people's definition of youth is 43. Politics in
the United States is not disturbed by riots at
Newport.
In what is theoretically the only all-out war
now in progress on the face of the earth,
France and Algeria are conducting talks which
lend a veneer of civilization to the spectacle
of man killing man.
And although Russia walked out of the dis-
armament conference at Geneva, nobody was
incited to riot.
ACCORDING TO civilization's definitions the
bloody eruptions at various points on the
globe do not constitute war. But are they not
in fact the most real war today?
Perhaps civilization has reached a climax in
weapons of war so utterly "clean" and "effic-
ient" that man himself is not civilized enough
to suppress instinct and release his tensions
by pushing an ICBM button.
--PATRICIA GOLDEN

'THE FUTURE AS HISTORY':
1979 Approaches 1984

TODAY AND TOMORROW
Where Are We Now.

4

T WOULD BE NICE to believe, as Sen. Wiley
asked us to believe last week, that everything
as been as good, if not better than it ever was,
ince the breakdown of the summit and the
ancellation of the President's visits to Moscow
nd Tokyo. But it is not true that everything
s as good as it ever was. And self-deception is
s dangerous a habit as a nation can fall into.
t becomes doubly dangerous when, having
uffered a severe defeat, official spokesmen
eek to intimidate opponents by insisting that
he true patriot will deny that the defeat is a
efeat and will make itna victory by calling it
victory.
"ERTAIN THINGS which have happened
A since the explosion in May have given a
ertain but misleading plausibility to the thesis
hat everything is as good as it ever was.
For one thing, Mr. Khrushchev has taken
ains to make it clear that his quarrel is not
ith the United States but with Mr. Eisen-
ower, and that the basic policy of the Soviet
'nion continues to be to avoid war and to
egotiate for a detente and a reduction of
rmaments. Accordingly, he has, on the one.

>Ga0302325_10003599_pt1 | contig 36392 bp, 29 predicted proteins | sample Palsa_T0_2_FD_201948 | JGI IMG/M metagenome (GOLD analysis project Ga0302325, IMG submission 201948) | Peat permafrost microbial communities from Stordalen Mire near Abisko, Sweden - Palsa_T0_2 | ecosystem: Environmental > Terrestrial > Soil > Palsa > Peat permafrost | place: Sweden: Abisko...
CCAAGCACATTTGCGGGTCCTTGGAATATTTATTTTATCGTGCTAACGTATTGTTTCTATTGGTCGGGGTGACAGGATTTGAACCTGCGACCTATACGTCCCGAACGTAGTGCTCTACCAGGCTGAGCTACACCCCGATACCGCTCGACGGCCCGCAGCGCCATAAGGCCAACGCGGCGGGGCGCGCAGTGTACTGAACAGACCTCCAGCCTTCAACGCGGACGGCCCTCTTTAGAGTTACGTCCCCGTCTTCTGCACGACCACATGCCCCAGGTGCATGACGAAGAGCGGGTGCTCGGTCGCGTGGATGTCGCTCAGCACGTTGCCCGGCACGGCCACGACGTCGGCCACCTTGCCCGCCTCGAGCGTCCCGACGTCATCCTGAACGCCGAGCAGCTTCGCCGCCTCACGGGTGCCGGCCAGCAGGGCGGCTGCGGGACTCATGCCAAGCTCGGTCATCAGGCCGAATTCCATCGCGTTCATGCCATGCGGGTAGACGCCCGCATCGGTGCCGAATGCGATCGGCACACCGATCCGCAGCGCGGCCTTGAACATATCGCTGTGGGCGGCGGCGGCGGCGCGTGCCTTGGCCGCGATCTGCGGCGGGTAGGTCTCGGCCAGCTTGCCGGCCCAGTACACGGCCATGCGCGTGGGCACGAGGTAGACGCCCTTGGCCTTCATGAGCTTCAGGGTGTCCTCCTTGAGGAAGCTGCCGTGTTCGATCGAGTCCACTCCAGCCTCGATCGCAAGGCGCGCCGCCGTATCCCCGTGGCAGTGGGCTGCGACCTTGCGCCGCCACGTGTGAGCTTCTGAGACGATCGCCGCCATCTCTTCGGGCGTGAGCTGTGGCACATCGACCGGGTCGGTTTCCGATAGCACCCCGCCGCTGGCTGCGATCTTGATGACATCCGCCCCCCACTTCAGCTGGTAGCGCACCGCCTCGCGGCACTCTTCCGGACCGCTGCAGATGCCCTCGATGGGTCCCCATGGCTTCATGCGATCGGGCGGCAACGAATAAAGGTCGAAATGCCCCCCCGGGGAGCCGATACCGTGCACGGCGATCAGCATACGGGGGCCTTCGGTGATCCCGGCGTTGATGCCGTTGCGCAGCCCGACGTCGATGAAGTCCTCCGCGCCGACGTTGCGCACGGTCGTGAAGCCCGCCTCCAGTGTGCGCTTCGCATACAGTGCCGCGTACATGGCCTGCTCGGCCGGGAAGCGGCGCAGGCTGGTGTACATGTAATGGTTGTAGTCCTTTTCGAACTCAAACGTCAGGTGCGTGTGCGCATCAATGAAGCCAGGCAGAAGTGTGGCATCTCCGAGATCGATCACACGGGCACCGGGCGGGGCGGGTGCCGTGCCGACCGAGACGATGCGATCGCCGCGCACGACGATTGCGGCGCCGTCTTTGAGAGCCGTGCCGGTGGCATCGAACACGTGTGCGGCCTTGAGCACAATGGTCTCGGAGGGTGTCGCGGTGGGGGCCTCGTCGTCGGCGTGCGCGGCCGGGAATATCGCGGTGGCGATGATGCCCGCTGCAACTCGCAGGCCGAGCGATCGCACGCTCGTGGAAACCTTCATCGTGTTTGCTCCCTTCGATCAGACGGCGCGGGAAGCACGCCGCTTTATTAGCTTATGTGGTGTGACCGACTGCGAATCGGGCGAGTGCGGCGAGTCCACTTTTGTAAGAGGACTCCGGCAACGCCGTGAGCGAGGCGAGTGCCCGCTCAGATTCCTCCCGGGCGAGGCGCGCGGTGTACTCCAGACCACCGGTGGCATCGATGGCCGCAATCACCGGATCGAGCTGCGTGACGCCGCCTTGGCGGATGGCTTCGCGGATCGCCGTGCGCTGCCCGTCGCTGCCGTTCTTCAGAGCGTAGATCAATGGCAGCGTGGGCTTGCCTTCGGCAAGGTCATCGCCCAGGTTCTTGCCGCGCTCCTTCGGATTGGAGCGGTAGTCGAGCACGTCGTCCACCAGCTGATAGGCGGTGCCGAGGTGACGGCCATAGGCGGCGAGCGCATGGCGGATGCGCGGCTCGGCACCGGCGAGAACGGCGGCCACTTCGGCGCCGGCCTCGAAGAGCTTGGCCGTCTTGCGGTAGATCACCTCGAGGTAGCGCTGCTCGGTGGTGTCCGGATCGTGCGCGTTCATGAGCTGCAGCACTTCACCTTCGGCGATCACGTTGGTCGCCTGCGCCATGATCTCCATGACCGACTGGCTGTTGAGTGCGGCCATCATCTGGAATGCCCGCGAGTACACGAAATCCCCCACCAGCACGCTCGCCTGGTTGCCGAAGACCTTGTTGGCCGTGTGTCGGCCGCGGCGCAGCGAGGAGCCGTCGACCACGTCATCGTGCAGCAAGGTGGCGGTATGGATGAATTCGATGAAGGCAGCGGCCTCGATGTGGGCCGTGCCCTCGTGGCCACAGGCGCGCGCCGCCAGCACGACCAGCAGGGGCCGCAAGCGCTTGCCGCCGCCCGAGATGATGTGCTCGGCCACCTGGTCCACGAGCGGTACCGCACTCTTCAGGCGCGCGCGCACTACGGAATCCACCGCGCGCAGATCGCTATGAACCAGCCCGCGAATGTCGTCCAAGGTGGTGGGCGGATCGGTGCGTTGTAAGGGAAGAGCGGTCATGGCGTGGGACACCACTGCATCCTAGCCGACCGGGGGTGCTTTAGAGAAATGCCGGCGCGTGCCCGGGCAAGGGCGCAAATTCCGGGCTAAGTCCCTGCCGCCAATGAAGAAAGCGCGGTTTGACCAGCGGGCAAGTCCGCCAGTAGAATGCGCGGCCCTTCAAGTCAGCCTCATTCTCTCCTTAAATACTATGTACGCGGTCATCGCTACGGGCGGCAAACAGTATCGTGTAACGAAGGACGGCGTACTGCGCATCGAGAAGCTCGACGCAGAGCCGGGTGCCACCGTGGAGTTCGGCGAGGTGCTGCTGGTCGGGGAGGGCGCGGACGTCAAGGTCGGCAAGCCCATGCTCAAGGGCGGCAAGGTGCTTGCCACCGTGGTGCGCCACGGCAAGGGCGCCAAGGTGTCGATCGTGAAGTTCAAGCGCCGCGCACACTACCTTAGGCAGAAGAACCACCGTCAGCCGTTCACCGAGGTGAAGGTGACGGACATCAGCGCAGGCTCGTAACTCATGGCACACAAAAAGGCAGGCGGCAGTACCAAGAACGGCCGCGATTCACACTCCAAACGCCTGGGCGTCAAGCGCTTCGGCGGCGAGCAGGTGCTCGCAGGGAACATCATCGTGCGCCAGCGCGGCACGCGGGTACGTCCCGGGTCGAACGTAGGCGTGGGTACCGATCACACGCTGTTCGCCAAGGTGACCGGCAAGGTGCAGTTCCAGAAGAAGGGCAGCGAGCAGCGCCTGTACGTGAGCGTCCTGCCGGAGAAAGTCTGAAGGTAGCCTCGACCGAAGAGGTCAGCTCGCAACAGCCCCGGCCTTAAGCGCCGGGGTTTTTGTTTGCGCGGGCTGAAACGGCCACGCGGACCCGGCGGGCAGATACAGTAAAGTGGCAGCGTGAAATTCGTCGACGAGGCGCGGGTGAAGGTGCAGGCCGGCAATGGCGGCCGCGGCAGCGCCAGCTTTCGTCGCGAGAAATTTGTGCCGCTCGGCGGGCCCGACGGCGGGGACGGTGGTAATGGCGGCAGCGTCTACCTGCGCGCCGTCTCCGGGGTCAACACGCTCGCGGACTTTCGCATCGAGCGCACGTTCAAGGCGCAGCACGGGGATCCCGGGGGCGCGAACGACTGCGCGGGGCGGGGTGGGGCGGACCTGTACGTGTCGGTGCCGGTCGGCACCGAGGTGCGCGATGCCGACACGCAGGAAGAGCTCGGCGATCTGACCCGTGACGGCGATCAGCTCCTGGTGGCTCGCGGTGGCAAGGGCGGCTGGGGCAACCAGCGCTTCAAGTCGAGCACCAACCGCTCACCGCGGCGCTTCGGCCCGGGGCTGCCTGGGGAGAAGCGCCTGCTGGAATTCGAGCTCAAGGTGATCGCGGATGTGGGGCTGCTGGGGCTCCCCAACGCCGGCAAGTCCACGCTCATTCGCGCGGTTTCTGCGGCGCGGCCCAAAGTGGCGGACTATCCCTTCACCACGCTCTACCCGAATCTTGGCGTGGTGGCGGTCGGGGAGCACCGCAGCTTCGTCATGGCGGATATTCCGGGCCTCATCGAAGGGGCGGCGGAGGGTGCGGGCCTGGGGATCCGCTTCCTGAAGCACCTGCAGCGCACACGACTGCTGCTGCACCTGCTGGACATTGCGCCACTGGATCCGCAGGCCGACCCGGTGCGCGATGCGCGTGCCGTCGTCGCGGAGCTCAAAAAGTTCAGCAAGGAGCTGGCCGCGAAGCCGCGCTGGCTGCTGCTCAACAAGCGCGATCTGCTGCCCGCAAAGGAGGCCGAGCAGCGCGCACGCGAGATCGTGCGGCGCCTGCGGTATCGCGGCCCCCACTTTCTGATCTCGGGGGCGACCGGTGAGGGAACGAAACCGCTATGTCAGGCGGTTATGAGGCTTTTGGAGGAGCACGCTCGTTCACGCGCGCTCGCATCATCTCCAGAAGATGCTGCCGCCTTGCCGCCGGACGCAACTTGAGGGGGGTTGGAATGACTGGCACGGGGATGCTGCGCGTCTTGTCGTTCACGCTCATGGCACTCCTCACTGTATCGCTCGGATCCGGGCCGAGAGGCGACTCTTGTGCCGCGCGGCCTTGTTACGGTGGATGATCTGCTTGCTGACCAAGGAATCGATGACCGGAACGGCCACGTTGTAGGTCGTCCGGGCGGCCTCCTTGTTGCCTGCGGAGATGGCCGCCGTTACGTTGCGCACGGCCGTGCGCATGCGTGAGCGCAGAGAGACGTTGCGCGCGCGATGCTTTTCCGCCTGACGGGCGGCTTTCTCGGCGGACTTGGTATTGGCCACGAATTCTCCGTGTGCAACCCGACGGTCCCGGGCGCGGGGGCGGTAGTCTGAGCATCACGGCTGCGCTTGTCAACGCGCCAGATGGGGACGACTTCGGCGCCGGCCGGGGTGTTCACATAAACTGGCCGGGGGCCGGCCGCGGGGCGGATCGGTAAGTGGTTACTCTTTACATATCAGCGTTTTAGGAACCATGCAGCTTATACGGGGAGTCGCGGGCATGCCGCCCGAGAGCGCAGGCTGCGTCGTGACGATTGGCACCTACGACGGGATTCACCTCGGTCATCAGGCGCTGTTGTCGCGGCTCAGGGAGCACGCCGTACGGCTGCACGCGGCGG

and, broken off relations with the President
nd is refusing to negotiate with his adminis-
ation. On the other hand, he has declared a
oratorium about Berlin, and has openly -
ery openly by Communist standards-differed
ith the Red Chinese and committed the Euro-
ean satellites to the doctrine of co-existence
ithout war.
Why? In my view because the Khrushchev
olicy of co-existence without war, as distinct
'om the more orthodox Chinese doctrine that
ar is inevitable, stems from tht vital national
terests of the Soviet Union. The good will
iows between the Nixon visit to Moscow and
lay of this year did not come from a change
heart about America and about capitalism.
came from a realistic calculation of the
Editorial Staff
KATHLEEN MOORE, Editor

L TERPlyPP NNI
need of the Soviet Union to develop an economy
in peace and with a reduced burden of military
expenditure. Our response, however badly con-
ceived and managed, stemmed from our vital
national interest. We too cannot afford to drift
toward nuclear war, and our allies the world
around have demanded a sincere effort to relax
the tension.
These basic interests of the USSR and the
USA have not been changed, and that is why,
in one way or another, the search for a detente
will be resumed.
HIOWEVR, IT WILL BE a long time, a year
at the minimum, before the broken bridge
between the two worlds can be repaired. I wish
I could think that time will be on our side dur-
ing this year and that in this intermission when
genuine diplomatic relations are suspended, our
position will grow relatively stronger.
There is, however, no reason whatever to
think that the alliance in Europe will disin-
tegrate. The connections between North Amer-
ica and Western Europe are rooted deeply in
geography, history, kinship, culture, and re-
ligion. These connections have been tested in
all the great wars for two centuries. What will
change in the future as it has in the past is the
relative position of the powers within the alli-